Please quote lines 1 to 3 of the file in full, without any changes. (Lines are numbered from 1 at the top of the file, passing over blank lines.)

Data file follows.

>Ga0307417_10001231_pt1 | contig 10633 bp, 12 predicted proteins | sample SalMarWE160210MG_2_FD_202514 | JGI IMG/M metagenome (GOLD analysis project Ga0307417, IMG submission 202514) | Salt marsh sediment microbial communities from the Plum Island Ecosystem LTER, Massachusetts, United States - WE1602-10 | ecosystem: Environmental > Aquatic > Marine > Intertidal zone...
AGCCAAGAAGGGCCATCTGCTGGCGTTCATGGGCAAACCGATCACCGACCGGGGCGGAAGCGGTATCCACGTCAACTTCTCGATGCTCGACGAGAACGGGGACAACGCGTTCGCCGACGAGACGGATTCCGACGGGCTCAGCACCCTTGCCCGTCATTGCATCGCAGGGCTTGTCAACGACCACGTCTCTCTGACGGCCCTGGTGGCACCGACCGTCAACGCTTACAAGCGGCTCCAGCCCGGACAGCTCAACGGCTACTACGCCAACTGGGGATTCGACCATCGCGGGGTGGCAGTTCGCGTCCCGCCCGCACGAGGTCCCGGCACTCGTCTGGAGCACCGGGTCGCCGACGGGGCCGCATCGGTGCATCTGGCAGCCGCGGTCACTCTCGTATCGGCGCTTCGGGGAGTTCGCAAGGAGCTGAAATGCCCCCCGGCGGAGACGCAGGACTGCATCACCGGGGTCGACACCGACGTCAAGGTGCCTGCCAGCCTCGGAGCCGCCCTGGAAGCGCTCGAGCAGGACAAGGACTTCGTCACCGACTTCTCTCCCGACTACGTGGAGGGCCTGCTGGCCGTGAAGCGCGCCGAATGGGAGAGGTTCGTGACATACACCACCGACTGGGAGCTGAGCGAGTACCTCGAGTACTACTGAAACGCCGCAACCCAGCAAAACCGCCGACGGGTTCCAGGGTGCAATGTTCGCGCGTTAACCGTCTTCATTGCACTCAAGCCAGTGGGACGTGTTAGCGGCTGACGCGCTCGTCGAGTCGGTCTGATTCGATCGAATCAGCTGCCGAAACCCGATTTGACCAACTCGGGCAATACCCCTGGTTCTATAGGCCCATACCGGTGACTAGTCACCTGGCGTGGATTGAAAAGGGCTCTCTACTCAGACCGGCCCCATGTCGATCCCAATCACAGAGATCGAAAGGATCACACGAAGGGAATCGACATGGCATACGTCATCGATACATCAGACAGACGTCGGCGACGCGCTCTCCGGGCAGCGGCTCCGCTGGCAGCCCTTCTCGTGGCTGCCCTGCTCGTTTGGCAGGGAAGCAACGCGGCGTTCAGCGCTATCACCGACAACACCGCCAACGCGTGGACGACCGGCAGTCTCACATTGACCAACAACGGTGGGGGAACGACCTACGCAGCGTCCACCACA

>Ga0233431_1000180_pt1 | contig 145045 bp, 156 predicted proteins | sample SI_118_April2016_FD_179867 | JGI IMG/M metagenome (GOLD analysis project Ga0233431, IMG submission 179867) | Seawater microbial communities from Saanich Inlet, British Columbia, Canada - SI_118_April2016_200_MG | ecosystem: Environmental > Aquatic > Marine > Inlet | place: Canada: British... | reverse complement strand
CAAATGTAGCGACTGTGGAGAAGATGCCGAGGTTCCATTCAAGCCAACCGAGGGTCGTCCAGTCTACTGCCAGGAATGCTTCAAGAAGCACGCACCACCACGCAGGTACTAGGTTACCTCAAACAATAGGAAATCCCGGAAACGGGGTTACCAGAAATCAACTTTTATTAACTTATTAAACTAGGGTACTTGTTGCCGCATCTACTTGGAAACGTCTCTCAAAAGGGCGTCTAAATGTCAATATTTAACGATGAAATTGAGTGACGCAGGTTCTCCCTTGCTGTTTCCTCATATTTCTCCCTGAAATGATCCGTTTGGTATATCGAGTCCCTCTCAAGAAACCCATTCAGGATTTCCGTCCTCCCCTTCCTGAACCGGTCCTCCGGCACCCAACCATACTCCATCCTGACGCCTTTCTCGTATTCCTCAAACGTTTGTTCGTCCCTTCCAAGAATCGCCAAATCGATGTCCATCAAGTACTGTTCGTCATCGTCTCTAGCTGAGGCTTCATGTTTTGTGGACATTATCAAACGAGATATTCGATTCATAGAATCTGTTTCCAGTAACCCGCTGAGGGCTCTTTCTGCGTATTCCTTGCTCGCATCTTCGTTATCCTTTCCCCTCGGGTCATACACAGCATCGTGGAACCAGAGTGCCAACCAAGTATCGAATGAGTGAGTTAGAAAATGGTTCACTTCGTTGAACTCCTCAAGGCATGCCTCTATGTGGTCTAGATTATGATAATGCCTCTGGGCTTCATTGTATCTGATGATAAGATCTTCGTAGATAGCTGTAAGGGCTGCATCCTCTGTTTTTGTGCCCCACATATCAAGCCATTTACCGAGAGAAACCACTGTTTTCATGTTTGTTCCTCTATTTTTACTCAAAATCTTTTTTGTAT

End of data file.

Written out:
>Ga0307417_10001231_pt1 | contig 10633 bp, 12 predicted proteins | sample SalMarWE160210MG_2_FD_202514 | JGI IMG/M metagenome (GOLD analysis project Ga0307417, IMG submission 202514) | Salt marsh sediment microbial communities from the Plum Island Ecosystem LTER, Massachusetts, United States - WE1602-10 | ecosystem: Environmental > Aquatic > Marine > Intertidal zone...
AGCCAAGAAGGGCCATCTGCTGGCGTTCATGGGCAAACCGATCACCGACCGGGGCGGAAGCGGTATCCACGTCAACTTCTCGATGCTCGACGAGAACGGGGACAACGCGTTCGCCGACGAGACGGATTCCGACGGGCTCAGCACCCTTGCCCGTCATTGCATCGCAGGGCTTGTCAACGACCACGTCTCTCTGACGGCCCTGGTGGCACCGACCGTCAACGCTTACAAGCGGCTCCAGCCCGGACAGCTCAACGGCTACTACGCCAACTGGGGATTCGACCATCGCGGGGTGGCAGTTCGCGTCCCGCCCGCACGAGGTCCCGGCACTCGTCTGGAGCACCGGGTCGCCGACGGGGCCGCATCGGTGCATCTGGCAGCCGCGGTCACTCTCGTATCGGCGCTTCGGGGAGTTCGCAAGGAGCTGAAATGCCCCCCGGCGGAGACGCAGGACTGCATCACCGGGGTCGACACCGACGTCAAGGTGCCTGCCAGCCTCGGAGCCGCCCTGGAAGCGCTCGAGCAGGACAAGGACTTCGTCACCGACTTCTCTCCCGACTACGTGGAGGGCCTGCTGGCCGTGAAGCGCGCCGAATGGGAGAGGTTCGTGACATACACCACCGACTGGGAGCTGAGCGAGTACCTCGAGTACTACTGAAACGCCGCAACCCAGCAAAACCGCCGACGGGTTCCAGGGTGCAATGTTCGCGCGTTAACCGTCTTCATTGCACTCAAGCCAGTGGGACGTGTTAGCGGCTGACGCGCTCGTCGAGTCGGTCTGATTCGATCGAATCAGCTGCCGAAACCCGATTTGACCAACTCGGGCAATACCCCTGGTTCTATAGGCCCATACCGGTGACTAGTCACCTGGCGTGGATTGAAAAGGGCTCTCTACTCAGACCGGCCCCATGTCGATCCCAATCACAGAGATCGAAAGGATCACACGAAGGGAATCGACATGGCATACGTCATCGATACATCAGACAGACGTCGGCGACGCGCTCTCCGGGCAGCGGCTCCGCTGGCAGCCCTTCTCGTGGCTGCCCTGCTCGTTTGGCAGGGAAGCAACGCGGCGTTCAGCGCTATCACCGACAACACCGCCAACGCGTGGACGACCGGCAGTCTCACATTGACCAACAACGGTGGGGGAACGACCTACGCAGCGTCCACCACA

>Ga0233431_1000180_pt1 | contig 145045 bp, 156 predicted proteins | sample SI_118_April2016_FD_179867 | JGI IMG/M metagenome (GOLD analysis project Ga0233431, IMG submission 179867) | Seawater microbial communities from Saanich Inlet, British Columbia, Canada - SI_118_April2016_200_MG | ecosystem: Environmental > Aquatic > Marine > Inlet | place: Canada: British... | reverse complement strand